Docking RMSD calculation through DockRMSD
Counts of 3430 total RMSD calculations whose error relative to the deterministic DockRMSD calculation is zero, small (nonzero but smaller than 2.0 Å), or large (greater than 2.0 Å)
N (Error = 0)
N (0 < Error ≤ 2.0 Å)
N (Error > 2.0 Å)
In contrast to the comparison between DockRMSD and naïve RMSD, the largest discrepancies between DockRMSD and the Hungarian algorithm are present in near mirror-symmetric molecules whose poses overlap almost exactly. As an illustrative example, we present in Fig. 4c a result from the HIV-1 protease inhibitor BEA425 , where the poses presented look nearly identical by eye, and thus, one would anticipate the RMSD value should be low. However, this molecule is not truly symmetric due to a hydroxyl group near the center of the molecule, and therefore, the two poses are not truly chemically identical. Since the Hungarian algorithm only takes into account individual atom types and not global chemical identity, cases like these fool the algorithm into accepting regions of local correspondence at the cost of properly considering which atoms are bonded. Although the algorithm generates lower RMSD values, these values do not reflect correct correspondence of the atomic mapping derived from the ligand bonding structures.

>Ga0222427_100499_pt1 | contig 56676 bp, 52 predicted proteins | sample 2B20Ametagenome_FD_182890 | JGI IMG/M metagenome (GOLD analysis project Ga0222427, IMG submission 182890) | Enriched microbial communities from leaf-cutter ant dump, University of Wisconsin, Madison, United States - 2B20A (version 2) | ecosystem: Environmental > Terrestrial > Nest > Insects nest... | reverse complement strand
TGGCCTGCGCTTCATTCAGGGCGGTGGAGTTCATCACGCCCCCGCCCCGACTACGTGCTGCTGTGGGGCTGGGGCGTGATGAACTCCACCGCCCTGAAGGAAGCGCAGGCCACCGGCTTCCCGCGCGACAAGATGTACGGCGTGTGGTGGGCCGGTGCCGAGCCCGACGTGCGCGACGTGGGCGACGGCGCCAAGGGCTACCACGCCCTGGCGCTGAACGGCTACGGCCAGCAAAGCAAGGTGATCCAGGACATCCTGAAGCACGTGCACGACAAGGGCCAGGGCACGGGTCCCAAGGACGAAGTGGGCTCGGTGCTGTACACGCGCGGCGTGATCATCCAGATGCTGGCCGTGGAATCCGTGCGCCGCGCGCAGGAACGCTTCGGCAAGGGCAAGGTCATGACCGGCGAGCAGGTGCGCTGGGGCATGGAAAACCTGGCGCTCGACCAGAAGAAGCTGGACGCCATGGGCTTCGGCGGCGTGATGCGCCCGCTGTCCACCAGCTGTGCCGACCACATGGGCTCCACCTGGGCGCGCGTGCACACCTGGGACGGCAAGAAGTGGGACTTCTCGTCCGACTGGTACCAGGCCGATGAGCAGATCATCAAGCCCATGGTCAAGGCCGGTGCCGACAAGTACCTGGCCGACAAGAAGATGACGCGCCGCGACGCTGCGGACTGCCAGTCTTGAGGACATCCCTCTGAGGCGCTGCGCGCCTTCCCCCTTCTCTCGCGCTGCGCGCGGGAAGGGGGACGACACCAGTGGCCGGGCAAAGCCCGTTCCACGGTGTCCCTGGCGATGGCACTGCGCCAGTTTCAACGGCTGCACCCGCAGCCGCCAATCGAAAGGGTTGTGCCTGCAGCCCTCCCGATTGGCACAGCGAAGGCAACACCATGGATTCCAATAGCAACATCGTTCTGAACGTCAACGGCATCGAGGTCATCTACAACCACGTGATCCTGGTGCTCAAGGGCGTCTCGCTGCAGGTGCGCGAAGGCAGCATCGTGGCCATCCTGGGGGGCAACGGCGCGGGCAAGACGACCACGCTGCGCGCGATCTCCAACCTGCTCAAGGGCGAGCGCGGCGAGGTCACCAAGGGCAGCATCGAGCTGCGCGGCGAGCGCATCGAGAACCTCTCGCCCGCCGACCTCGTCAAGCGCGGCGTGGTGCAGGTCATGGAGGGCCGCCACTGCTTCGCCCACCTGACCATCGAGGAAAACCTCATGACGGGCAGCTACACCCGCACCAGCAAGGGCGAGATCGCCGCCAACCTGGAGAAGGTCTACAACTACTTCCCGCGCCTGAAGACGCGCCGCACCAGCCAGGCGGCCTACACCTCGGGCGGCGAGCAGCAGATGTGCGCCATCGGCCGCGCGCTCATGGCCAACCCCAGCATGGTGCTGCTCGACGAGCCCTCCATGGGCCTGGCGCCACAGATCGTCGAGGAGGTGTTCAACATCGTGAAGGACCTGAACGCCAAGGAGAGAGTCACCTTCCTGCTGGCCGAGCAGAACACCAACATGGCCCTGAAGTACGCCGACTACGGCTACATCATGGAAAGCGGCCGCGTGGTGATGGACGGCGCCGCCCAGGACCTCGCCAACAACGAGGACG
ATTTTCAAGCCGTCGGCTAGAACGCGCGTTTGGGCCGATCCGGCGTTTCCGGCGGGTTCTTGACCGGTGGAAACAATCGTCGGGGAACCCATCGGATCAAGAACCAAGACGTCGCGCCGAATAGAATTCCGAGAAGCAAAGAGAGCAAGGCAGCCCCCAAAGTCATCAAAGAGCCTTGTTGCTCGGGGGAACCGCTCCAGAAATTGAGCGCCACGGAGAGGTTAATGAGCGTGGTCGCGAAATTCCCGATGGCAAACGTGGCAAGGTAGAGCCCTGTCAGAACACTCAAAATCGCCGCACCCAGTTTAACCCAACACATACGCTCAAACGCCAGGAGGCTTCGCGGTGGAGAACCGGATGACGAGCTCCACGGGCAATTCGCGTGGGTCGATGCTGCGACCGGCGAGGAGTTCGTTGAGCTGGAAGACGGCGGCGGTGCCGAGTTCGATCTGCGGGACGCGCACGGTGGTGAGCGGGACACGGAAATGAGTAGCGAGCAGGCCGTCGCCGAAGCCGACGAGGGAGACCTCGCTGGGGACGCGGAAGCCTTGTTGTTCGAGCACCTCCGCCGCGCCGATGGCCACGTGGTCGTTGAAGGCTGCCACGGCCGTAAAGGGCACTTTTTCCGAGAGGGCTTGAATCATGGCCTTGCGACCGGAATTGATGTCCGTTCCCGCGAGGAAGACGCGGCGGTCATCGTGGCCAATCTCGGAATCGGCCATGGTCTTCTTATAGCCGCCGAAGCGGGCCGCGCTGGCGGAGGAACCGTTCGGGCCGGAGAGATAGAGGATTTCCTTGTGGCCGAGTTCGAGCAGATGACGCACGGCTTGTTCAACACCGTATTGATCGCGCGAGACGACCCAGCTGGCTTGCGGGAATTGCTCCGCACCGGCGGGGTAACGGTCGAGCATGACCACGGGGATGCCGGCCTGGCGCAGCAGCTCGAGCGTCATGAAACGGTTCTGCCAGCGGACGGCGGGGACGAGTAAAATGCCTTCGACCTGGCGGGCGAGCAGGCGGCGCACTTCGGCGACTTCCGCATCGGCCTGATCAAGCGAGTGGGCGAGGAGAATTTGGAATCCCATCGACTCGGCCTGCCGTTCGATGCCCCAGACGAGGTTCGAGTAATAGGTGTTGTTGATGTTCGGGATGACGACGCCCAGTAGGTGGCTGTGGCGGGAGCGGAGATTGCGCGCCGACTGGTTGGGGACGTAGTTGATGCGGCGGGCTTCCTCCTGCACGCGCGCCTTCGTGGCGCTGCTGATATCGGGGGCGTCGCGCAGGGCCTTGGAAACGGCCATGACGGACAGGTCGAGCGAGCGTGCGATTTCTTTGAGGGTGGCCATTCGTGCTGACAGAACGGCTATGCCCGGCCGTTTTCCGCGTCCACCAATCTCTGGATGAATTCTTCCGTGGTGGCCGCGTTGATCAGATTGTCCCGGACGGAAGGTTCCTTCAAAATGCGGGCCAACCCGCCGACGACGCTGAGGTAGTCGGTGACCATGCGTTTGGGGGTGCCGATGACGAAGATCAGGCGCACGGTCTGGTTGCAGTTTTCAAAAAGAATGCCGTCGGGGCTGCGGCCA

A contingency table for 343 RMSD calculations between docked ligand poses and their respective native crystal structure ligand poses, calculated both by DockRMSD and the Hungarian algorithm
Hungarian RMSD > 2.0 Å
Hungarian RMSD ≤ 2.0 Å
DockRMSD > 2.0 Å